On Wednesday I took a staycation* day off of work to hang out with my partner, relax, and also check out an exhibit at the Franklin Institute on mathematical patterns in nature since I won tickets through a Yelp giveaway.
I would recommend it, if you’re a member already and are only spending an extra $5 to go, as it’s not a big exhibit (but the maze is really fun!). It took us about 20 minutes to do the entire exhibit, and we’re fairly dedicated as far as museum go-ers go.
BUT LET’S TALK ABOUT MATH
The exhibit is definitely an excuse to have a cool mirror maze as a central feature, but the rest of the interactives focused on three major patterns: spiral, golden ratio, fractal branching and voronoi. The creators of the exhibit have a nice read on each of these patterns.
Fractal branching reminded me of the really great Strange Loop talk, “Practical Fractals in Space,” so that was fun, and of course spirals and golden ratios felt a bit old hat.
But voronoi patterns!! How interesting.
A voronoi pattern is where defined areas exist such that the generating point in an area (a polygon) is closest to that point than any other point. Whoaaaa. That’s it in my own words, but you can read what WolframAlpha has to say about it too. According to them, Voronoi diagrams are from “as early at 1644”!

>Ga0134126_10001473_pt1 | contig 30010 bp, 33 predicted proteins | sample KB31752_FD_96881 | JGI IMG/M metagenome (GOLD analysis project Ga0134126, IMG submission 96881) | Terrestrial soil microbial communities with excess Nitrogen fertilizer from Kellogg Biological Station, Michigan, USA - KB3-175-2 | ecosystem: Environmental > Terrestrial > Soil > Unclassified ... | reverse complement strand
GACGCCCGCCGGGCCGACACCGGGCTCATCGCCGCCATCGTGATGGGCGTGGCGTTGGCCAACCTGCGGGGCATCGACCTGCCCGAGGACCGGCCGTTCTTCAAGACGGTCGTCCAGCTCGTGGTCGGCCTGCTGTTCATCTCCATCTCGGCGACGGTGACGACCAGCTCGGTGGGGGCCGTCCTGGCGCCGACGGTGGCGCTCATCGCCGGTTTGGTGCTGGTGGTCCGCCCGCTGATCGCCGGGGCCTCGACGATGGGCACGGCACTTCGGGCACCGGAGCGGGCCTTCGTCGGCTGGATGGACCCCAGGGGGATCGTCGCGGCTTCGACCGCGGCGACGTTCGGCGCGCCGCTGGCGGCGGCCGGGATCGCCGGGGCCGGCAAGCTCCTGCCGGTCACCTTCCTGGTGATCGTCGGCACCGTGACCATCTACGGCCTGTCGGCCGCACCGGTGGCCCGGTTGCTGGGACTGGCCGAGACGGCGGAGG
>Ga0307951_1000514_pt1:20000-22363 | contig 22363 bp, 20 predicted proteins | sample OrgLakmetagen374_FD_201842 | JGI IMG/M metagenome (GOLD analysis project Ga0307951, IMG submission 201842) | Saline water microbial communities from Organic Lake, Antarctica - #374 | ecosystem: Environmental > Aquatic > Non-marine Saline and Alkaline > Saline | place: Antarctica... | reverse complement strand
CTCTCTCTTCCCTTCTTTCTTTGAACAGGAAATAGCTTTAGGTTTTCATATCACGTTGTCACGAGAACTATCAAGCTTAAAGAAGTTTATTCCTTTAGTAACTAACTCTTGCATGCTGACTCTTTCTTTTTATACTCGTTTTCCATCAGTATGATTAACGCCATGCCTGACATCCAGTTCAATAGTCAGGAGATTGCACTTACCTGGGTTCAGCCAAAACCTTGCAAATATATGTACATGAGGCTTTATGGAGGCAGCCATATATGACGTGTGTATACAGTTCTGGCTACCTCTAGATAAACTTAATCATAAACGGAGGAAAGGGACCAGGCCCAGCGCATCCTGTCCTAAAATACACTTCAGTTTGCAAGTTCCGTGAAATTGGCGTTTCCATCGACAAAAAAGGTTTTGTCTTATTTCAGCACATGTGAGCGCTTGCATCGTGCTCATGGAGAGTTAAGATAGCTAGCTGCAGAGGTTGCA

I looked for a few online interactives so you can play with this and:
- Alex Beutel – I especially like this one, because you start by adding a single point
- Paper.js’s example
- Raymond Hill
I still kiiinda want to make my own, so we’ll see 🙂 There’s obviously no lack of interesting examples!
You know what else is cool? The next day, THE NEXT DAY, at work, we were talking about tooltips on charts. Turns out you can use this math to make tooltips more useful, Victory Charts uses a Voronoi diagram (optionally) to place tooltips.
If you’re in Philly and want to check out the maze, it’s in town until September 4th.
* staycation: a vacation in which one does not leave town